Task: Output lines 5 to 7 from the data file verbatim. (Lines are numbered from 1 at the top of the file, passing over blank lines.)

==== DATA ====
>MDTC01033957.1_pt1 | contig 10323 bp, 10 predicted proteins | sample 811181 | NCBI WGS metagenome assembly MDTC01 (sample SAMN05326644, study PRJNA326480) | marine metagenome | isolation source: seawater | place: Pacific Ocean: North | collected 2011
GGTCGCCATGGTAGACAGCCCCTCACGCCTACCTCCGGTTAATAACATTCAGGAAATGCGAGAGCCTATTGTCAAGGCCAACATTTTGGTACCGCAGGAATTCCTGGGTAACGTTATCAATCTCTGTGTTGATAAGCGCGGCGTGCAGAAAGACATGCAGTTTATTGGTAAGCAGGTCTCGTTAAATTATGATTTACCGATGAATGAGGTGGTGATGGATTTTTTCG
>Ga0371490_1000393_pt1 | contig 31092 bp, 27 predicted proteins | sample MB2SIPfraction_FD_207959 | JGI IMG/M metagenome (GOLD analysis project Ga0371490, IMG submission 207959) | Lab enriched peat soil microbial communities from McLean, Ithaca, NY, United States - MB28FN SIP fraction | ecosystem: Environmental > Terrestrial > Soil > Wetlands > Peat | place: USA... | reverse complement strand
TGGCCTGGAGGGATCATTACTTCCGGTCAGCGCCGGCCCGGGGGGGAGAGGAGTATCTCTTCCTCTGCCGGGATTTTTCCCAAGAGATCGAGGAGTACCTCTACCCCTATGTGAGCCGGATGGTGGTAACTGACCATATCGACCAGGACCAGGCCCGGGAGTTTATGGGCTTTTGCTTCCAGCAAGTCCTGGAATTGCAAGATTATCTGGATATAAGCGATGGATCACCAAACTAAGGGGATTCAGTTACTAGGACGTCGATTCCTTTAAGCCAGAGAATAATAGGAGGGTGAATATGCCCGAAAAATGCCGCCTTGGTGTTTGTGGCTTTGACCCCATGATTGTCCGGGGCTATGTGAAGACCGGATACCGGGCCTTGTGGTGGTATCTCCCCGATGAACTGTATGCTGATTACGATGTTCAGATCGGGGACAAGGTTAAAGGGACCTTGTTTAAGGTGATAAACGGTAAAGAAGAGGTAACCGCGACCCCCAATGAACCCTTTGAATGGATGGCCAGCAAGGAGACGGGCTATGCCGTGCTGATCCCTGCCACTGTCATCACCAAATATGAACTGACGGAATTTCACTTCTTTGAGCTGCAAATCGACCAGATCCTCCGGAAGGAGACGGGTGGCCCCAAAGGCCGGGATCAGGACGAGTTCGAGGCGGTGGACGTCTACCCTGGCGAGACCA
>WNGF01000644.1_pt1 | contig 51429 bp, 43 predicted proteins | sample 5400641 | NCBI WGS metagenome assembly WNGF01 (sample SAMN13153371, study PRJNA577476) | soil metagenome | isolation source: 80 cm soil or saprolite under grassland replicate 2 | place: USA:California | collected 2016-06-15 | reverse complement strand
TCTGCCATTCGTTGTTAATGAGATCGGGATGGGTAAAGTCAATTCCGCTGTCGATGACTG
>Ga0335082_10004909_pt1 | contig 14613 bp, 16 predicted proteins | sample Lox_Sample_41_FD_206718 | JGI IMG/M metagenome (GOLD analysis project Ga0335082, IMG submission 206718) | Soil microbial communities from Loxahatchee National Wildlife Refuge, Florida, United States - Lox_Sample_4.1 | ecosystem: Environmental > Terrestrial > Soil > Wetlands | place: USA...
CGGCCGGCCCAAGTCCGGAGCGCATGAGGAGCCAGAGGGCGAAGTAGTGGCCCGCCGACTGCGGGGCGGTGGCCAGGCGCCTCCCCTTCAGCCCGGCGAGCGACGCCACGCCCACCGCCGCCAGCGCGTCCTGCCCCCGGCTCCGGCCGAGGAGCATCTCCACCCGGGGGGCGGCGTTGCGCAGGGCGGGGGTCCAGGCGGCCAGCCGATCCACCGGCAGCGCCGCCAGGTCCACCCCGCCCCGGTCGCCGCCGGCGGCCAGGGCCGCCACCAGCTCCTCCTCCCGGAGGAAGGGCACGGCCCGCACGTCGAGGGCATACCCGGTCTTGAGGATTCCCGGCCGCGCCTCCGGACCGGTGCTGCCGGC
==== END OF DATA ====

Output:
>WNGF01000644.1_pt1 | contig 51429 bp, 43 predicted proteins | sample 5400641 | NCBI WGS metagenome assembly WNGF01 (sample SAMN13153371, study PRJNA577476) | soil metagenome | isolation source: 80 cm soil or saprolite under grassland replicate 2 | place: USA:California | collected 2016-06-15 | reverse complement strand
TCTGCCATTCGTTGTTAATGAGATCGGGATGGGTAAAGTCAATTCCGCTGTCGATGACTG
>Ga0335082_10004909_pt1 | contig 14613 bp, 16 predicted proteins | sample Lox_Sample_41_FD_206718 | JGI IMG/M metagenome (GOLD analysis project Ga0335082, IMG submission 206718) | Soil microbial communities from Loxahatchee National Wildlife Refuge, Florida, United States - Lox_Sample_4.1 | ecosystem: Environmental > Terrestrial > Soil > Wetlands | place: USA...